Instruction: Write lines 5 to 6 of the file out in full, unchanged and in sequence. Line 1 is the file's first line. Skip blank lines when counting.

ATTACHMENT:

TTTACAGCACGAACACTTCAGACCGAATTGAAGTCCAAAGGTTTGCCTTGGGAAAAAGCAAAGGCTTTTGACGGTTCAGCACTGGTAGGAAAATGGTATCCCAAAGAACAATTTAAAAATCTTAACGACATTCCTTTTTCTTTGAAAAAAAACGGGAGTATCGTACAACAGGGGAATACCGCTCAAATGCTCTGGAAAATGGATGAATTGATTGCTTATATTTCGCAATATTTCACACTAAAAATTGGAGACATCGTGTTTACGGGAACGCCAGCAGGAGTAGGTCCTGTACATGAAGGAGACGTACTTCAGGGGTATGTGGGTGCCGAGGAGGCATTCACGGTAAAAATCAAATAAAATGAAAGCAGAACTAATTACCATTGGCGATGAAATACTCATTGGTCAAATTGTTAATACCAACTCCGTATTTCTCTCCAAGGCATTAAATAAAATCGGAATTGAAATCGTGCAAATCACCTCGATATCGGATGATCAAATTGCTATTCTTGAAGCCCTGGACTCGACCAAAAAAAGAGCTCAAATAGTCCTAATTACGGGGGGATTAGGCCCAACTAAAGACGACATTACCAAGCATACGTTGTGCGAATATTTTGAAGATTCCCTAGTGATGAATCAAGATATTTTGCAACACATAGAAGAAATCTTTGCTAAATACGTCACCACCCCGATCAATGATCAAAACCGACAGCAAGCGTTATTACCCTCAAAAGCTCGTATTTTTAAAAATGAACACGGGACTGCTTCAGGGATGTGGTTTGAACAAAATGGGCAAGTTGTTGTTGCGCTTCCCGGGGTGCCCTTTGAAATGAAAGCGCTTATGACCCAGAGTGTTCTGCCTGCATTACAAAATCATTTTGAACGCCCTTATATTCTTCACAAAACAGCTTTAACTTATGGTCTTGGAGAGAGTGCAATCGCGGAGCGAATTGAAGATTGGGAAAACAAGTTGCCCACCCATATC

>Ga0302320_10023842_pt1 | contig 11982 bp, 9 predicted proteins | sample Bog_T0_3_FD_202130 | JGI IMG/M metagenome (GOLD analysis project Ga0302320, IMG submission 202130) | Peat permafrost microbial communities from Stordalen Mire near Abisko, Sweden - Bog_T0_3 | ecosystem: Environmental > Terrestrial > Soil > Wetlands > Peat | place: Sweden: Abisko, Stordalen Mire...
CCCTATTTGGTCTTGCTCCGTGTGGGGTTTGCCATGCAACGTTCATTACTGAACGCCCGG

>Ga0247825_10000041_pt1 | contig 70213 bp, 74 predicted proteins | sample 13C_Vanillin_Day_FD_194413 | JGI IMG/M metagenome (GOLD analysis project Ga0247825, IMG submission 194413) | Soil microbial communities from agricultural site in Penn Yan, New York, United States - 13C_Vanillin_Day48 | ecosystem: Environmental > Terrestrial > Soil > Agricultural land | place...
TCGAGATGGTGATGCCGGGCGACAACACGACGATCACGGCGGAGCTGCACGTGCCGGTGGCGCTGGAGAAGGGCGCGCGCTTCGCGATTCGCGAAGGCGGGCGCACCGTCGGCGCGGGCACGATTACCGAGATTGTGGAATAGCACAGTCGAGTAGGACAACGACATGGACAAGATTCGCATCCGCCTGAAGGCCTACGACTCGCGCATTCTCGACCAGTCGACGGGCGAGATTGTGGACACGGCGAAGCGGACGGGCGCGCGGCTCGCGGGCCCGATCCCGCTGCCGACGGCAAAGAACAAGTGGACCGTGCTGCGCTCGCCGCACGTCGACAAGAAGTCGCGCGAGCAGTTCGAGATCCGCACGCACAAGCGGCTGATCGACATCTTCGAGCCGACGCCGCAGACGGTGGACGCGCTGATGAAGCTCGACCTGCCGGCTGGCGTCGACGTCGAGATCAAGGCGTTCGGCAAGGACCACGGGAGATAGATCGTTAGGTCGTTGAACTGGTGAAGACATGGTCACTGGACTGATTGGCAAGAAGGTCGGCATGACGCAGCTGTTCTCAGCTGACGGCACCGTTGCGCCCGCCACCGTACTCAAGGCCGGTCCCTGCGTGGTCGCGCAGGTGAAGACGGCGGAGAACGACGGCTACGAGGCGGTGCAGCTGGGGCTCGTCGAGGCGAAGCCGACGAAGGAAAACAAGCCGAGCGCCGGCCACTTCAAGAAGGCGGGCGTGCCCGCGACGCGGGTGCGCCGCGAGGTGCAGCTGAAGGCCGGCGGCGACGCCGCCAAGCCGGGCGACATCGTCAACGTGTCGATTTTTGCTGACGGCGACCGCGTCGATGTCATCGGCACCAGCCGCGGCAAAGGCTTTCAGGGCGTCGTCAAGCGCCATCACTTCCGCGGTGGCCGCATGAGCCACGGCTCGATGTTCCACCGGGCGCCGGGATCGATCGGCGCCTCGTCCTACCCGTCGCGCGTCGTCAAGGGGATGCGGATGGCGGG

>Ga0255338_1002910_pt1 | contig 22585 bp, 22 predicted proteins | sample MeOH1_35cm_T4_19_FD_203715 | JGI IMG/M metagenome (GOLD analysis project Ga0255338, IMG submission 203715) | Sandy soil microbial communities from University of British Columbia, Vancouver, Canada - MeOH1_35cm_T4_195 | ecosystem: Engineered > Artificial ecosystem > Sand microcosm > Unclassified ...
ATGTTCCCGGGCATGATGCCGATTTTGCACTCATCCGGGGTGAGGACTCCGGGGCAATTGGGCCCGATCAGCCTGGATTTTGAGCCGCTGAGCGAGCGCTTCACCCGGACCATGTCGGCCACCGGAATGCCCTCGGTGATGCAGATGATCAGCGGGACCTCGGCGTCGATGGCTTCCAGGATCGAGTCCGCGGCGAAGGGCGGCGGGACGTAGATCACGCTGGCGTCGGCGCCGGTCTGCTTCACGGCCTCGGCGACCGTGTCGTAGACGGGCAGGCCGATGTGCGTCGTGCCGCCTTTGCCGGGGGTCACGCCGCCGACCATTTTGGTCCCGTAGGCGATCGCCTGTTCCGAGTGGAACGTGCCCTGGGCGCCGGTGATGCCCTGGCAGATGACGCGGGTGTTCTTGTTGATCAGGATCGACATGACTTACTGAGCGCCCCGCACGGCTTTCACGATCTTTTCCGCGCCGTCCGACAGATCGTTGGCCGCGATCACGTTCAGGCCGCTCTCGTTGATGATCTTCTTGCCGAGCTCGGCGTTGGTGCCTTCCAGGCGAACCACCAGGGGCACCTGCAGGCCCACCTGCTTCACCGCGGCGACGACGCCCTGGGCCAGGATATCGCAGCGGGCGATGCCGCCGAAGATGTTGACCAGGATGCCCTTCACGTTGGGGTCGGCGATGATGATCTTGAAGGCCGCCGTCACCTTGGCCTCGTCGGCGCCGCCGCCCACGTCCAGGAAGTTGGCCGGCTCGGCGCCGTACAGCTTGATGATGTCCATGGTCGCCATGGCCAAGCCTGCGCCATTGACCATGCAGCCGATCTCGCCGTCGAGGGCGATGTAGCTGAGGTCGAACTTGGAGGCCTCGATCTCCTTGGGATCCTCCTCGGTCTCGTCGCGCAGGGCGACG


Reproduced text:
TCGAGATGGTGATGCCGGGCGACAACACGACGATCACGGCGGAGCTGCACGTGCCGGTGGCGCTGGAGAAGGGCGCGCGCTTCGCGATTCGCGAAGGCGGGCGCACCGTCGGCGCGGGCACGATTACCGAGATTGTGGAATAGCACAGTCGAGTAGGACAACGACATGGACAAGATTCGCATCCGCCTGAAGGCCTACGACTCGCGCATTCTCGACCAGTCGACGGGCGAGATTGTGGACACGGCGAAGCGGACGGGCGCGCGGCTCGCGGGCCCGATCCCGCTGCCGACGGCAAAGAACAAGTGGACCGTGCTGCGCTCGCCGCACGTCGACAAGAAGTCGCGCGAGCAGTTCGAGATCCGCACGCACAAGCGGCTGATCGACATCTTCGAGCCGACGCCGCAGACGGTGGACGCGCTGATGAAGCTCGACCTGCCGGCTGGCGTCGACGTCGAGATCAAGGCGTTCGGCAAGGACCACGGGAGATAGATCGTTAGGTCGTTGAACTGGTGAAGACATGGTCACTGGACTGATTGGCAAGAAGGTCGGCATGACGCAGCTGTTCTCAGCTGACGGCACCGTTGCGCCCGCCACCGTACTCAAGGCCGGTCCCTGCGTGGTCGCGCAGGTGAAGACGGCGGAGAACGACGGCTACGAGGCGGTGCAGCTGGGGCTCGTCGAGGCGAAGCCGACGAAGGAAAACAAGCCGAGCGCCGGCCACTTCAAGAAGGCGGGCGTGCCCGCGACGCGGGTGCGCCGCGAGGTGCAGCTGAAGGCCGGCGGCGACGCCGCCAAGCCGGGCGACATCGTCAACGTGTCGATTTTTGCTGACGGCGACCGCGTCGATGTCATCGGCACCAGCCGCGGCAAAGGCTTTCAGGGCGTCGTCAAGCGCCATCACTTCCGCGGTGGCCGCATGAGCCACGGCTCGATGTTCCACCGGGCGCCGGGATCGATCGGCGCCTCGTCCTACCCGTCGCGCGTCGTCAAGGGGATGCGGATGGCGGG

>Ga0255338_1002910_pt1 | contig 22585 bp, 22 predicted proteins | sample MeOH1_35cm_T4_19_FD_203715 | JGI IMG/M metagenome (GOLD analysis project Ga0255338, IMG submission 203715) | Sandy soil microbial communities from University of British Columbia, Vancouver, Canada - MeOH1_35cm_T4_195 | ecosystem: Engineered > Artificial ecosystem > Sand microcosm > Unclassified ...